And thinking of Cairo, let’s jump to 1980s Melbourne with Chris Womersley’s Cairo, which refers not to the Egyptian city, but to the Cairo Flats that still stand opposite the Exhibition Buildings in Melbourne. We had a friend who lived there! (See my review here) I see that Womersley has recently released a followup, The Diplomat, which follows on from the very Melbourne story of the theft of Picasso’s ‘Weeping Woman’ from the National Gallery of Victoria.

Picasso is best known for his painting ‘Guernica’ which brought the Spanish Civil War to world consciousness. It was a war that drew writers and intellectuals from the world over. Amanda Vaill’s Hotel Florida describes itself as a ‘narrative, not an academic analysis’ of six real-life characters: writer Ernest Hemingway and journalist Martha Gellhorn, war photographer Robert Capa and Gerda Taro, and press officers/censors/propagandists Arturo Barea and Isla Kulscar. All six stayed at the once-deluxe Hotel Florida in Madrid. (See my review here).

Another famous literary hotel is the Hotel Metropole in Amor Towles’ A Gentleman in Moscow. Like the Hotel California of the Eagles’ song, this was a hotel where “you could check in any time you like, but you can never leave”- if you’re Count Alexander Ilyich Rostov. As the vast history of twentieth-century Russia unfolds outside the walls of the hotel, he is under a form of house-arrest which means that he cannot leave the hotel and his world becomes encapsulated in the varying fortunes of the people who live and work there. (See my review here).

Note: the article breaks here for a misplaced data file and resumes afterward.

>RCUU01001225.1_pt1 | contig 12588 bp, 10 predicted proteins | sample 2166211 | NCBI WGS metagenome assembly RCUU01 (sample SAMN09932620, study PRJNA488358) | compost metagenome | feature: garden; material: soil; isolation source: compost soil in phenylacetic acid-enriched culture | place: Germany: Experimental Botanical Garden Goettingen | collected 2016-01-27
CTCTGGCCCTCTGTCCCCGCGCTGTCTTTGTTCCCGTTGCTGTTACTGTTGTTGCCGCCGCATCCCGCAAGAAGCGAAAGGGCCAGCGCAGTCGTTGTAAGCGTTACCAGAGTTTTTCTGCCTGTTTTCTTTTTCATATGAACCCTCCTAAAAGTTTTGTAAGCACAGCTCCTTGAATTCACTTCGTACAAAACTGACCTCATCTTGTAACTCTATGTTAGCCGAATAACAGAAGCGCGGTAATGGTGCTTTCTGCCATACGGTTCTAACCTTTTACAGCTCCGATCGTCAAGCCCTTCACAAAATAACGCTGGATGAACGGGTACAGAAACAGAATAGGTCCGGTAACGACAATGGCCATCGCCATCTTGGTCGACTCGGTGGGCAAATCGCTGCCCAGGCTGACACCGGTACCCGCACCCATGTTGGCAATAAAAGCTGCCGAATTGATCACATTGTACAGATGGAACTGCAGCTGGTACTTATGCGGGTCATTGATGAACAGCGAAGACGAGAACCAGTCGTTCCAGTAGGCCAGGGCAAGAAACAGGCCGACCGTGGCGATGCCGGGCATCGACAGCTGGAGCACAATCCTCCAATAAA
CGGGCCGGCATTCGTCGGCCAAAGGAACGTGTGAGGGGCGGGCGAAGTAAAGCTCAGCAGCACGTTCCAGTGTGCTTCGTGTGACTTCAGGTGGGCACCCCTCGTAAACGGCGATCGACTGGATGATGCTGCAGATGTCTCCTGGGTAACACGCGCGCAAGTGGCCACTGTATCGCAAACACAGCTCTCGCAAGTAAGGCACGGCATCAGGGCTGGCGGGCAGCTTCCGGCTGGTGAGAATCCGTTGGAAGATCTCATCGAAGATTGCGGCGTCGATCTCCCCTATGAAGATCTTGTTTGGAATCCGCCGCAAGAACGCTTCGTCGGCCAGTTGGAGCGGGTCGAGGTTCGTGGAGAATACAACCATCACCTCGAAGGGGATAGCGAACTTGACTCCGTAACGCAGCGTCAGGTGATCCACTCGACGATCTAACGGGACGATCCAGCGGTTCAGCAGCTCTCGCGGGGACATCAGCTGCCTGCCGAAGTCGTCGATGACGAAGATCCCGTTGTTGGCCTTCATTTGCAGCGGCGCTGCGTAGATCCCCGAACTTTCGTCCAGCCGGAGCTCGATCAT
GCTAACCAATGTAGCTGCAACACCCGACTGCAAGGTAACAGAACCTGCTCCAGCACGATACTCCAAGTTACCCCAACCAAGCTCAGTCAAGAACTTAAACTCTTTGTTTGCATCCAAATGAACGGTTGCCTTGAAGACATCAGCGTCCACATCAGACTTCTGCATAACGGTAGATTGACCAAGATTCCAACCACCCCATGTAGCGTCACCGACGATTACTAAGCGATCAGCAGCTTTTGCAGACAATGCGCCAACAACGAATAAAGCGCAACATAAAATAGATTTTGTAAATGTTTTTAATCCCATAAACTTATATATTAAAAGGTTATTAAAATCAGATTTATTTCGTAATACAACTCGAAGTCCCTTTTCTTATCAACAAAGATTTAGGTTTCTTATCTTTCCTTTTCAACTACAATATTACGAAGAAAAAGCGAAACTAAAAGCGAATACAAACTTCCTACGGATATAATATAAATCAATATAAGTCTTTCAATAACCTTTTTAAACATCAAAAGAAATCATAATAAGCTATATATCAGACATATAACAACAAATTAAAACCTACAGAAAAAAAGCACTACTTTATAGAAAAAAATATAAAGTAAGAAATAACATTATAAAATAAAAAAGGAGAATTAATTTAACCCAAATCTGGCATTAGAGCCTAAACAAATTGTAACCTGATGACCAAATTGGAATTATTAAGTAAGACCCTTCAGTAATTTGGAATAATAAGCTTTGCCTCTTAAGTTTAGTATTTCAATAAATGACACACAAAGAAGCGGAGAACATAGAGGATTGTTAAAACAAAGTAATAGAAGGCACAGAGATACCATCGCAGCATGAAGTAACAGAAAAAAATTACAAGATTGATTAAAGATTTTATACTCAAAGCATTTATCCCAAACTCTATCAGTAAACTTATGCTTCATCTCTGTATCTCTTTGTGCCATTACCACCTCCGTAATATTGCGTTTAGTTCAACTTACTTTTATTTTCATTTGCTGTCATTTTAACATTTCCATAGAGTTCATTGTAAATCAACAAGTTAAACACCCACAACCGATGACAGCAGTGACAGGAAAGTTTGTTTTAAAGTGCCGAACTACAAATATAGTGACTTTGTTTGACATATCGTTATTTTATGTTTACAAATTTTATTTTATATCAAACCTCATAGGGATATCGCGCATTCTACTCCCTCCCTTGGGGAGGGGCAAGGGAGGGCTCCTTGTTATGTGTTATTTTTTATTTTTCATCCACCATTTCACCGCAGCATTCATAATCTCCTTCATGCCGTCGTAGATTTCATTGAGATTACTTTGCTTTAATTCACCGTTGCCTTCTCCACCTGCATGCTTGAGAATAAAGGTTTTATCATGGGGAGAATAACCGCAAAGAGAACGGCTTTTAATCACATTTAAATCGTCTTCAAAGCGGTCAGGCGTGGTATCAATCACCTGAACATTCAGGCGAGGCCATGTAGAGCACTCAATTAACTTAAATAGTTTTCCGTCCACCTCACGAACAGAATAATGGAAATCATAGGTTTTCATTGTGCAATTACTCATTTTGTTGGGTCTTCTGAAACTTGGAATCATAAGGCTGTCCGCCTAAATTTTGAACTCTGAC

Well, I seem to have travelled quite some distance – UK, Alexandria, Cairo, Melbourne (!), Madrid and Moscow. Not quite ‘Rest and Retreat in Difficult Times’, eh?

Six degrees of separation: from Sorrow and Bliss to…

Is it really the start of another month? How did that happen? Well, my calendar tells me that it’s the first Saturday in June and so it’s time for Six Degrees of Separation where you link the titles of six books to one selected by Kate at Booksaremyfavouriteandbest. You can read how the meme works here.

For June she selected Meg Mason’s Sorrow and Bliss, which I had never heard of and about which I know absolutely nothing. So, I’m going just by the title – in particular looking for titles of three words linked by ‘and’ in the middle.

Reason & Lovelessness is a collection of essays and reviews written by Australian author and cultural critic Barry Hill over a period of thirty five years. It ranges far and wide and I must confess that I often felt left behind. This is not an easy book, written by “a truly learned man” as Tom Griffiths notes in his introduction. It demands intellectual chops and familiarity with an eclectic and erudite reading and artistic menu that strays far beyond my knowledge. I felt a bit intimidated by it, frankly.